Business owners lose High Court travel ban bid
A GROUP of renegade business owners fighting the Queensland border restrictions have lost a High Court bid to force the Chief Health Officer to produce documents used to justify the interstate travel ban.
High Court Chief Justice Susan Kiefel dismissed the request for the subpoena of documents from the Queensland Government and CHO Jeanette Young this afternoon, labelling it a "fishing expedition".
Barrister Guy Reynolds argued the documents the complainants sought were of "critical relevance" to the case.
Justice Kiefel said the request for the documents was delaying the case and risked the likelihood of the matter being able to join an expedited High Court challenge against the border closures brought by billionaire Clive Palmer.
She said the argument in court today was "subsidiary" to the relevant constitutional arguments that needed to be made and appeared to be a fishing expedition.
" … and one which can only result in time being lost and this matter not proceeding to a hearing on the main issues before this court," Justice Kiefel said.
"There is no basis for the making of an order for the documents to be produced."
The three businesses fighting the border ban argue they rely on unrestricted interstate travel for customers or growth opportunities so the closure, which could last until September, is causing them "financial harm".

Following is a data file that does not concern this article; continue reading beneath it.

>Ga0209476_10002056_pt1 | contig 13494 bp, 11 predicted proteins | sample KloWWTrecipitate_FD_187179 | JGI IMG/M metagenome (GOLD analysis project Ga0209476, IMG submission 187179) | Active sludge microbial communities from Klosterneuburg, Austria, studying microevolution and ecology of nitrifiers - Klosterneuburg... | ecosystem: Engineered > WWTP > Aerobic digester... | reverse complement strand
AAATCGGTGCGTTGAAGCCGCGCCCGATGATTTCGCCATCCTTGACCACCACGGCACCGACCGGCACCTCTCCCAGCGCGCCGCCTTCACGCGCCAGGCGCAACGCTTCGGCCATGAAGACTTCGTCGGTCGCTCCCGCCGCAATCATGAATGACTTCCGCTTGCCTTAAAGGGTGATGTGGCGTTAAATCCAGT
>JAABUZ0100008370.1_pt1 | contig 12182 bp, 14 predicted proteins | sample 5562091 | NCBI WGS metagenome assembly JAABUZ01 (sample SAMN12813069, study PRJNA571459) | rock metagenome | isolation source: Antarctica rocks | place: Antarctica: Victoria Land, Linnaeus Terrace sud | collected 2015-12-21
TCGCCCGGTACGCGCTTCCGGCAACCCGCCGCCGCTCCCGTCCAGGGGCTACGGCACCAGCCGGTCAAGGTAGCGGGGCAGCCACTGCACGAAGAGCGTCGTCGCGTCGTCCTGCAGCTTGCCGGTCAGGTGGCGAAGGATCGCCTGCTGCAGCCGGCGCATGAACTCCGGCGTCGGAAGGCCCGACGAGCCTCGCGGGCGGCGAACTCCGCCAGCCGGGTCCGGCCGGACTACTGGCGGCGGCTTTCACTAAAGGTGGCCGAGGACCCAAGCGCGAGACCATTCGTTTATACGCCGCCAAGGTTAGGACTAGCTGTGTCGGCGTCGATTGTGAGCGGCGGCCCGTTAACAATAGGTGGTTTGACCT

The companies - Mount Ommaney Travel agency Travel Essence and the parent company of Reefinity Adventures which runs a charter service on the Great Barrier Reef - argue they continue to suffer financial hardship as a result of the border closure.
Linen hire company - Super Services Group - says it has been unable to grow outside of Queensland and NSW due to the restrictions.
In a defence argument filed in the High Court, State Solicitor-General Sandy Thompson QC revealed the government "do not admit" the financial hardship is a result of the border restrictions.
The matter will return to court on Friday.
Originally published as Business owners lose High Court travel ban bid